6

Is it legit? No, and you hit on the reason - the algorithm converts the message into a series of 16 values from 1 to 128, and then signs based only on that. That's a total of 112 bits; actually, it's somewhat worse than that, as the algorithm they use to convert the message hash into the series of 16 values will generate values that always sum (mod 128) to ...


5

So, I’m wondering how much data can be verified by an electric signature? If you're asking about how much data that a single public key signature can handle, well, there's no realistic limit. What every signature system (at least, every one that I've heard of) does is take the message, pass it through a hash function to generate a short hash (and then ...


5

In public-key cryptography, there is NO SUCH THING as "encrypt with private key". It's a misnomer since the RSA days. Also, what you describe as "M = function(pubkey, signature)" is signature with message recovery. These algorithms are rare nowadays and had been largely replaced with signature with appendix (which ECDSA is one of them). ...


4

The specification mentions that the signature is per ECDSA on curve "P-256" (aka secp256r1), or RSASSA-PSS with a modulus of 2048 bits in combination with the SHA–256 hash (I guess with MGF1 with SHA-256; can't be sure for salt size). These are state-of-the-art, unbroken algorithms. I find it unbelievable that a cryptographic attack would let emit ...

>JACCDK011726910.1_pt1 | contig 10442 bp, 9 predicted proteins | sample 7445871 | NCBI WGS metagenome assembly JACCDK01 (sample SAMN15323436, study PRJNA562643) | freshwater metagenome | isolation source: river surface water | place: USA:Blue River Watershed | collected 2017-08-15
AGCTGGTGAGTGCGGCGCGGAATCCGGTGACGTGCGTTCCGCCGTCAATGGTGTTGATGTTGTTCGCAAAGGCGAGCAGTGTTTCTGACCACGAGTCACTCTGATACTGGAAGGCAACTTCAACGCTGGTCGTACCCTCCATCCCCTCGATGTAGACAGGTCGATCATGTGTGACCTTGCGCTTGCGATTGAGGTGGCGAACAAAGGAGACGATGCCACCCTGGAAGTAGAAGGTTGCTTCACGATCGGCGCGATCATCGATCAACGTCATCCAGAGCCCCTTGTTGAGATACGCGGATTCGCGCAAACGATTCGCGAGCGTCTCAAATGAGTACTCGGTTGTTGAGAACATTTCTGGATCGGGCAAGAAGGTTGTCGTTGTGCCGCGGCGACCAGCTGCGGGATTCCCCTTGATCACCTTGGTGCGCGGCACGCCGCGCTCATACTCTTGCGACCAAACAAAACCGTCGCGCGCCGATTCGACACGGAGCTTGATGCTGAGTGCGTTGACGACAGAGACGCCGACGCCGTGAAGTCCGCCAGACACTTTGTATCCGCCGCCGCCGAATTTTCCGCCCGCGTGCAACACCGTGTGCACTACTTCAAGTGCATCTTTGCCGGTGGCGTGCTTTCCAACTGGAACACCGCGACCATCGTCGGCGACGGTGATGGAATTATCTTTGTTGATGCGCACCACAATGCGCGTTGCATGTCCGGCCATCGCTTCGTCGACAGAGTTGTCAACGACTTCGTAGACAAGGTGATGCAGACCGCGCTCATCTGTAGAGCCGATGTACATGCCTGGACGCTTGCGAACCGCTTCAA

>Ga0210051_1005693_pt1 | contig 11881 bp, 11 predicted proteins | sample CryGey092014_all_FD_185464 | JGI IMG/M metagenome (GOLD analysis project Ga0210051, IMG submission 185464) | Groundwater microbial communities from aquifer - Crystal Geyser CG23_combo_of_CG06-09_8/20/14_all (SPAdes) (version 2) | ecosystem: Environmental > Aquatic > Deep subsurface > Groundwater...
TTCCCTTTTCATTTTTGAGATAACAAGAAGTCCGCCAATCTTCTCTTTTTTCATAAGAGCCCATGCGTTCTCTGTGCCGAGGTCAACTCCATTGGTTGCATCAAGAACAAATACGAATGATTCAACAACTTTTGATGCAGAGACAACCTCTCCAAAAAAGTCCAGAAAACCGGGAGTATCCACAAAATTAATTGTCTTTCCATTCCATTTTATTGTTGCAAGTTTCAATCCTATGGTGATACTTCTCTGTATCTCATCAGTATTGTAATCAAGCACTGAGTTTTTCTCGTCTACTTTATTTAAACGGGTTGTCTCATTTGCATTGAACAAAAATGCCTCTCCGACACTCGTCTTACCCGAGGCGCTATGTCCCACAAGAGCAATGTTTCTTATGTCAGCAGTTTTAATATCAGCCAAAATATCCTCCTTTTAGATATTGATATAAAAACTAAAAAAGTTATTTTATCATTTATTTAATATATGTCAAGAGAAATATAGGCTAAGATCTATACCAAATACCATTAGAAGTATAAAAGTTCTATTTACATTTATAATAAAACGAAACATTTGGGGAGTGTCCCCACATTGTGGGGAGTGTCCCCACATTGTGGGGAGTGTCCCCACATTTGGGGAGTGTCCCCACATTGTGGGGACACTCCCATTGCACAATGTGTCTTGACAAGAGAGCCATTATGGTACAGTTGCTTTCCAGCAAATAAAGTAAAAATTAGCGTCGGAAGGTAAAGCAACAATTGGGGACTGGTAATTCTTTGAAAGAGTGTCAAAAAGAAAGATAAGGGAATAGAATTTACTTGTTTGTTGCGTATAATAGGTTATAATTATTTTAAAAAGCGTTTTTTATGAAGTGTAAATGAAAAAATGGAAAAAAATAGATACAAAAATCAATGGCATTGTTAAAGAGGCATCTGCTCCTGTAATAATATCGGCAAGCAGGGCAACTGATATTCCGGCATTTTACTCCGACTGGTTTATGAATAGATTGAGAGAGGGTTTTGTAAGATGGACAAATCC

1

Your certificate contains a public key, the P-256 or secp256r1 or prime256v1 you can see here. However, the key is in uncompressed format (starting with a byte 04 and then 64 random looking bytes) and the domain parameters are specified using an OID with the curve mentioned above. So the only coordinates are those of the public key, and those are always the ...


1

You actually need a family of second-preimage resistant, undetectable, one-way functions. In general, any secure cryptographic hash function (SHA2, SHA3, ...) should work with a little tweak to make it keyed. You do not need it to be a PRF, and the function is fixed length. Hence, if you also fix the key length, using SHA3(K || M) is fine (and then taking ...


1

The height of the merkle tree is an independent parameter. The Winternitz parameter — $w$ — comes up because to sign or verify a WOTS+ signature the first step is to encode your message as a list of integers from $0$ to $w - 1$ (inclusive). For example the string "hello" is encoded in ascii as 01101000 01100101 01101100 01101100 01101111. If $w$ ...


Only top voted, non community-wiki answers of a minimum length are eligible